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Editorial: Osaka court ruling on Korean A-bomb victims' families' suit accepts inequality

The Osaka District Court dismissed a class-action suit seeking damages that had been filed by 151 bereaved family members of 31 South Korean nationals who were exposed to the atomic bomb in either Hiroshima or Nagasaki in August 1945 and subsequently returned to the Korean Peninsula.

    The court cited the expiration of the statute of limitations for claiming damages as the reason for dismissing the plaintiffs' claims.

    The ruling aligns with the Japanese government's reversal of its policy on compensation for "hibakusha" -- or A-bomb victims -- abroad in recent years, and threatens to shut down all paths to recourse for the victims.

    For some 30 years, overseas hibakusha were unable to obtain the same kind of support that hibakusha in Japan were eligible for. Until a notice issued by the then Ministry of Health and Welfare stating that hibakusha would be cut off from medical allowances if they moved abroad was rescinded in 2003, overseas hibakusha were ineligible for medical stipends and other assistance.

    The Japanese Supreme Court in 2007 ruled the former health ministry notice illegal, at which point the health minister indicated the ministry's policy that going forward, it would compensate overseas hibakusha or their bereaved families if they filed complaints. The government reached settlements with approximately 6,000 people, providing each person 1.1 million yen in compensation.

    In the fall of 2016, however, the Japanese government did an about-face and began to fight lawsuits brought by some hibakusha and their families. The basis for the change in position, the government claimed, was that the statute of limitations had expired for lawsuits filed 20 years or more after a hibakusha's death, according to a Civil Code provision.

    In the latest case, the Osaka District Court ruled according to the reasoning put forth by the central government. However, there are exceptions to the statute of limitations. Precedents that say that the application of the statute of limitations can be restricted "in cases where the execution of rights is difficult, and where the situation is in significant violation of justice and fairness" have been set in the courts. And in the case of some bereaved families who reached settlements with the government in the past, their statute of limitations had expired by the time they filed the lawsuits.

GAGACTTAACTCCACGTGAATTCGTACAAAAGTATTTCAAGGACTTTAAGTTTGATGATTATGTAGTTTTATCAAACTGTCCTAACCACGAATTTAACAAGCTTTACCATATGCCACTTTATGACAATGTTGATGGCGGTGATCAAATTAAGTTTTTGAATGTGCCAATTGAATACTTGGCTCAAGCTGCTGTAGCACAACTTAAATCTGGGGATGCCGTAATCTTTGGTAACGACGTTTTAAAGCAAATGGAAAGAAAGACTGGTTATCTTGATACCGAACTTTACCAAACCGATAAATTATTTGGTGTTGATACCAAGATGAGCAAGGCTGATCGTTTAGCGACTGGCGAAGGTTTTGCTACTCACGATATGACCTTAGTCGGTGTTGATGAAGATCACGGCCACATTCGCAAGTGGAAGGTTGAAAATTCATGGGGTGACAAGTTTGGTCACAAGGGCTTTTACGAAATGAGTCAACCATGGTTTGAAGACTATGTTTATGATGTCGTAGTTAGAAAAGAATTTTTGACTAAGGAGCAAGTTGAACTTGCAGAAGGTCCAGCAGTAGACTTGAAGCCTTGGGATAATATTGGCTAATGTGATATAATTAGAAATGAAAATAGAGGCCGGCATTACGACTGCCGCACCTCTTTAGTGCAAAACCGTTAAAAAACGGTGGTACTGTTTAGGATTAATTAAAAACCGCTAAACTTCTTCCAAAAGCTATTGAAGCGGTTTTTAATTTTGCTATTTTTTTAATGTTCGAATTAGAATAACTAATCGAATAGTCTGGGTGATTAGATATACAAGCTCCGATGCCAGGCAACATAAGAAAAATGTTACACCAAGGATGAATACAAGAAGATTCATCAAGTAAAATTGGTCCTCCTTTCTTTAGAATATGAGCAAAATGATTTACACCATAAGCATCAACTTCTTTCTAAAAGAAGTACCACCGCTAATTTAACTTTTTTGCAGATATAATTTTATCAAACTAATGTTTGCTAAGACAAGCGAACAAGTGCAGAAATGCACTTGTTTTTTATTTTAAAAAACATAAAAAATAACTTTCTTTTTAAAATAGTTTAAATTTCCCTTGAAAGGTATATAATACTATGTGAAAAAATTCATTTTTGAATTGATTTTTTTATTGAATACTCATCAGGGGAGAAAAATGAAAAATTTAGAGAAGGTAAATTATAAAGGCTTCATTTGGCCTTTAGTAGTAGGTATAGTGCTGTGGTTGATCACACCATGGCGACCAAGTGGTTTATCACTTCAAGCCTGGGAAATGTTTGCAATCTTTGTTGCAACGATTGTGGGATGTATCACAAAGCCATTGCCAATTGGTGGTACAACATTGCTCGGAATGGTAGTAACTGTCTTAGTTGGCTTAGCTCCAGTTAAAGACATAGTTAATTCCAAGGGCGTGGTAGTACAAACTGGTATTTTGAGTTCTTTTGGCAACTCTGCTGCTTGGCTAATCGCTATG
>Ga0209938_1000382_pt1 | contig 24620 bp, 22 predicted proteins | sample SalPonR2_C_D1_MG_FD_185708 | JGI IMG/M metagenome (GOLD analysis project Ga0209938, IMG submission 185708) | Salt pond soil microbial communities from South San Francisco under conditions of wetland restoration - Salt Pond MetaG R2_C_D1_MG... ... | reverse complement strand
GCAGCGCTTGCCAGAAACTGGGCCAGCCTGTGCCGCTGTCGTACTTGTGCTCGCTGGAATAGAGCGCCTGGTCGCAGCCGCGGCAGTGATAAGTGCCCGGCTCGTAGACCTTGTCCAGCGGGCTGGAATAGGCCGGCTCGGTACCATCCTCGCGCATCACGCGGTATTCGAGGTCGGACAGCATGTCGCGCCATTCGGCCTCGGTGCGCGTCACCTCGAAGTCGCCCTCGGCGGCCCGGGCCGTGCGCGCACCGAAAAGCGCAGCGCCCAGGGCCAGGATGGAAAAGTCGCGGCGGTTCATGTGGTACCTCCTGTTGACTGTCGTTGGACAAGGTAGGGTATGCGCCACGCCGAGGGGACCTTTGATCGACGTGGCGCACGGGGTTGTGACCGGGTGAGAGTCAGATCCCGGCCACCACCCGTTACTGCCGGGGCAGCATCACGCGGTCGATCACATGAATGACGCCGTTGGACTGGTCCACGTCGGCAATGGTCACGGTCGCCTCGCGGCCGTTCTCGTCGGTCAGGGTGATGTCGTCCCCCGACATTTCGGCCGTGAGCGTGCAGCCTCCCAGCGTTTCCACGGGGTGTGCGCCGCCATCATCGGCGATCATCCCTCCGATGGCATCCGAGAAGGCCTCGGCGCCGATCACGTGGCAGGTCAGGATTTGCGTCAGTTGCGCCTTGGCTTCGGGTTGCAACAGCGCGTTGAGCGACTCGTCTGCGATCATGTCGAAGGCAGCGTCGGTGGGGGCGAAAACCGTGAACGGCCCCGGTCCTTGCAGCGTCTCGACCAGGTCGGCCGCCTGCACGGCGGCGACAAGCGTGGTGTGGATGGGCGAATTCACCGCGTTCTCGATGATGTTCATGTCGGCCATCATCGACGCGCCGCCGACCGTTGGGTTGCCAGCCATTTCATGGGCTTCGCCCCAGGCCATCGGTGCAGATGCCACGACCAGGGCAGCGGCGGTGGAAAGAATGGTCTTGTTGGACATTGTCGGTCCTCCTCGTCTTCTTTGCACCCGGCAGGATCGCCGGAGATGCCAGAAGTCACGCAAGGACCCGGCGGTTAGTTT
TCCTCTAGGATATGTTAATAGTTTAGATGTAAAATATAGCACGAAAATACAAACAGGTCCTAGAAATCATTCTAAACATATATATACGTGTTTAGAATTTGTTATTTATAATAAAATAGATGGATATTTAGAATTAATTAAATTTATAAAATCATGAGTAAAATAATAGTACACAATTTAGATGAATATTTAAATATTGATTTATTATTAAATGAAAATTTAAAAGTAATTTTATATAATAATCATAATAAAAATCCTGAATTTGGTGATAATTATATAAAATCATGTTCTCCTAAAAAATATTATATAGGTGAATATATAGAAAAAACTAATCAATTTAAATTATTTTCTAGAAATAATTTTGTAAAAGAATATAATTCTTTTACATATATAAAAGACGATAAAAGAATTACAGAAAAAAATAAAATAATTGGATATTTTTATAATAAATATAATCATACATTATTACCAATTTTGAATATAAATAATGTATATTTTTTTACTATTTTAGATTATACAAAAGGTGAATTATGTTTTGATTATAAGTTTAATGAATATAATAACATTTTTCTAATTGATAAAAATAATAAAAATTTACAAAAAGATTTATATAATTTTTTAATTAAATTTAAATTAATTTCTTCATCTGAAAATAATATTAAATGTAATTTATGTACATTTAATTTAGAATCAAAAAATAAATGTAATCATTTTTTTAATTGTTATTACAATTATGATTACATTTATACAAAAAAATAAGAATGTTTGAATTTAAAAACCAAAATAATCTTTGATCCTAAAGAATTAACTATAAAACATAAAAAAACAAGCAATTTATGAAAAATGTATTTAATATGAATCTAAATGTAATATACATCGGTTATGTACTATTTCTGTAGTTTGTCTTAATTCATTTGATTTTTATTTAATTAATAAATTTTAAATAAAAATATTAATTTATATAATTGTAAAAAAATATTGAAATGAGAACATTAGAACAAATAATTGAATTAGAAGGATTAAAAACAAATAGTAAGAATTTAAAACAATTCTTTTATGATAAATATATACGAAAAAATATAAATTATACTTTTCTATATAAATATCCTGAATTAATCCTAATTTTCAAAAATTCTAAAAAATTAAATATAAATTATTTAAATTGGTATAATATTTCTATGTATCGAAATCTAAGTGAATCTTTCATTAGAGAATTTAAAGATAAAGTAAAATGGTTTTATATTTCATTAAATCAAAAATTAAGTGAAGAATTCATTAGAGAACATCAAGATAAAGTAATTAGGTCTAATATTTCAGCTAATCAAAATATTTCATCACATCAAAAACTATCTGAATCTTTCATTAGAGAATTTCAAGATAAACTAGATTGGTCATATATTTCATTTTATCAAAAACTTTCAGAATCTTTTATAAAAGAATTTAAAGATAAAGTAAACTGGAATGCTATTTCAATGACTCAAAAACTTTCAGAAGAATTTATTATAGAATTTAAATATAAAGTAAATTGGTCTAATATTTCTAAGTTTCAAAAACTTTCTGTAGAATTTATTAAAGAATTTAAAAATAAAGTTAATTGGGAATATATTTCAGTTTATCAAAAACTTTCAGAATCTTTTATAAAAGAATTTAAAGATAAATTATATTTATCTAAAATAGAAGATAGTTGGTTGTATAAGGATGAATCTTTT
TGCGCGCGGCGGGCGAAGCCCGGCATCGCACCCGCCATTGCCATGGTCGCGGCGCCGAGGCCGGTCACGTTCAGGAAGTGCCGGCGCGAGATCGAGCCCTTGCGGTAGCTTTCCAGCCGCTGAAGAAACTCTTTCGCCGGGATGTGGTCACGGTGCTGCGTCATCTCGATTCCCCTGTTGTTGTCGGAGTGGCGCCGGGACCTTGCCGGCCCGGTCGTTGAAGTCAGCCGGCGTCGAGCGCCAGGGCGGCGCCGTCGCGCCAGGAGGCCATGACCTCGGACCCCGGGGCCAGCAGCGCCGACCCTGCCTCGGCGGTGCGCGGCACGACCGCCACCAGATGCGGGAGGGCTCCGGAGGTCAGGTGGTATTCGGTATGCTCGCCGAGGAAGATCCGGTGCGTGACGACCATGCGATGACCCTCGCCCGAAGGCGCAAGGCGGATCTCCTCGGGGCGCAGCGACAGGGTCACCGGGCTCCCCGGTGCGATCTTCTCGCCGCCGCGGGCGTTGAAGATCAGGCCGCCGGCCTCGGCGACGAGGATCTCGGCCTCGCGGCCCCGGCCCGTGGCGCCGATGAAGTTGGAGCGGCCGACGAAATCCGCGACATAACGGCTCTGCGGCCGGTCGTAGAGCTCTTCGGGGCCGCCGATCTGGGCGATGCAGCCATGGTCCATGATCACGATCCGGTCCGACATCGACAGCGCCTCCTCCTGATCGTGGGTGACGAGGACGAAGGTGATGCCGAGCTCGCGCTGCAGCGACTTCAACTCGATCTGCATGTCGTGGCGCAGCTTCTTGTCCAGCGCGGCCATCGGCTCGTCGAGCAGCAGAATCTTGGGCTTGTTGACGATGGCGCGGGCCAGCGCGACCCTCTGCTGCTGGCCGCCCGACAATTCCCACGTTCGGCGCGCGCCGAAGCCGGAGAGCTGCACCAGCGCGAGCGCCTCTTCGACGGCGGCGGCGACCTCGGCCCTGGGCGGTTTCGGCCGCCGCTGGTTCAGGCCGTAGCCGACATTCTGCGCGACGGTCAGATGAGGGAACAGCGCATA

The Japanese government has explained that it wasn't until spring 2016 that it realized the expiration of the statute of limitations was applicable to overseas hibakusha, and apologized for the time it took to realize this. But the gap in the pre-2016 and post-2016 treatment of overseas hibakusha and their families is unfair.

    Moreover, the plaintiffs in the most recent case are bereaved family members of hibakusha who passed away at a time when they were unable to receive any kind of Japanese government assistance or compensation due to the aforementioned illegal health ministry notice. It's not hard to imagine how difficult it would have been for people to file a lawsuit with the Japanese courts before the Supreme Court ruled that the notice was illegal. Shouldn't such cases be considered exceptions to the statute of limitations?

    The plaintiffs view the statute of limitations as a high bar to overcome, and say they will carefully consider whether to appeal. So far, the government has refused to settle with around 600 of the approximately 930 plaintiffs who filed lawsuits with the Osaka, Hiroshima and Nagasaki district courts. The "treatment of all hibakusha as hibakusha, no matter where they are" constitutes the spirit of the Atomic Bomb Survivors' Assistance Act. If the courts cannot save the hibakusha, perhaps it's time to explore political solutions.

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